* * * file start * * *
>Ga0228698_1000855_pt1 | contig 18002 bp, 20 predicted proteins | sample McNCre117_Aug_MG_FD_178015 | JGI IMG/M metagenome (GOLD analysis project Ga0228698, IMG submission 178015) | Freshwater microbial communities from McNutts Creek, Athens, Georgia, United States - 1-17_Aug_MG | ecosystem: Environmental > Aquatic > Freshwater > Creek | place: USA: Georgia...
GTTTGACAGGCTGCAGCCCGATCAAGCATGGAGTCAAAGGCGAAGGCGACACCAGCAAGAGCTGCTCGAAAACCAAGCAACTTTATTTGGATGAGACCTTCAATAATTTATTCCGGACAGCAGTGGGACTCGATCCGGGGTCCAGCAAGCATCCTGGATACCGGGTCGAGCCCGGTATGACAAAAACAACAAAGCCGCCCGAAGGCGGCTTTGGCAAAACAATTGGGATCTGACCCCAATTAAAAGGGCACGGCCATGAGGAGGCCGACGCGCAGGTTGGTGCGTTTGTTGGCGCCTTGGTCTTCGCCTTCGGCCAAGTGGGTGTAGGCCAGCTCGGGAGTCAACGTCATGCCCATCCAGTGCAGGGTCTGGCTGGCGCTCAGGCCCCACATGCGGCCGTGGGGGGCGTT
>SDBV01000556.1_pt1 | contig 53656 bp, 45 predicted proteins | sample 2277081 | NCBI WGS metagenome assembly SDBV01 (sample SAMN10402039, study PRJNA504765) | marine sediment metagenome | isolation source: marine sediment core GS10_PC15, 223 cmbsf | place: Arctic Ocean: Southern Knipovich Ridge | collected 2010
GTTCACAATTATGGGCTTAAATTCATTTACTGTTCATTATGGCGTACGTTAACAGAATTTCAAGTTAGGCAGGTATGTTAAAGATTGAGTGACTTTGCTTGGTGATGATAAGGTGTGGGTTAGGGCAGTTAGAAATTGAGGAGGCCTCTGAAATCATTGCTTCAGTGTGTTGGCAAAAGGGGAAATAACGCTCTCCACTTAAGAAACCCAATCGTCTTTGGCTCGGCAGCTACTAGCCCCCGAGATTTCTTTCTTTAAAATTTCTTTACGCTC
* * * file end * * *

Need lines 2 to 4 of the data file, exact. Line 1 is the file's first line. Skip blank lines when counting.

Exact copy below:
GTTTGACAGGCTGCAGCCCGATCAAGCATGGAGTCAAAGGCGAAGGCGACACCAGCAAGAGCTGCTCGAAAACCAAGCAACTTTATTTGGATGAGACCTTCAATAATTTATTCCGGACAGCAGTGGGACTCGATCCGGGGTCCAGCAAGCATCCTGGATACCGGGTCGAGCCCGGTATGACAAAAACAACAAAGCCGCCCGAAGGCGGCTTTGGCAAAACAATTGGGATCTGACCCCAATTAAAAGGGCACGGCCATGAGGAGGCCGACGCGCAGGTTGGTGCGTTTGTTGGCGCCTTGGTCTTCGCCTTCGGCCAAGTGGGTGTAGGCCAGCTCGGGAGTCAACGTCATGCCCATCCAGTGCAGGGTCTGGCTGGCGCTCAGGCCCCACATGCGGCCGTGGGGGGCGTT
>SDBV01000556.1_pt1 | contig 53656 bp, 45 predicted proteins | sample 2277081 | NCBI WGS metagenome assembly SDBV01 (sample SAMN10402039, study PRJNA504765) | marine sediment metagenome | isolation source: marine sediment core GS10_PC15, 223 cmbsf | place: Arctic Ocean: Southern Knipovich Ridge | collected 2010
GTTCACAATTATGGGCTTAAATTCATTTACTGTTCATTATGGCGTACGTTAACAGAATTTCAAGTTAGGCAGGTATGTTAAAGATTGAGTGACTTTGCTTGGTGATGATAAGGTGTGGGTTAGGGCAGTTAGAAATTGAGGAGGCCTCTGAAATCATTGCTTCAGTGTGTTGGCAAAAGGGGAAATAACGCTCTCCACTTAAGAAACCCAATCGTCTTTGGCTCGGCAGCTACTAGCCCCCGAGATTTCTTTCTTTAAAATTTCTTTACGCTC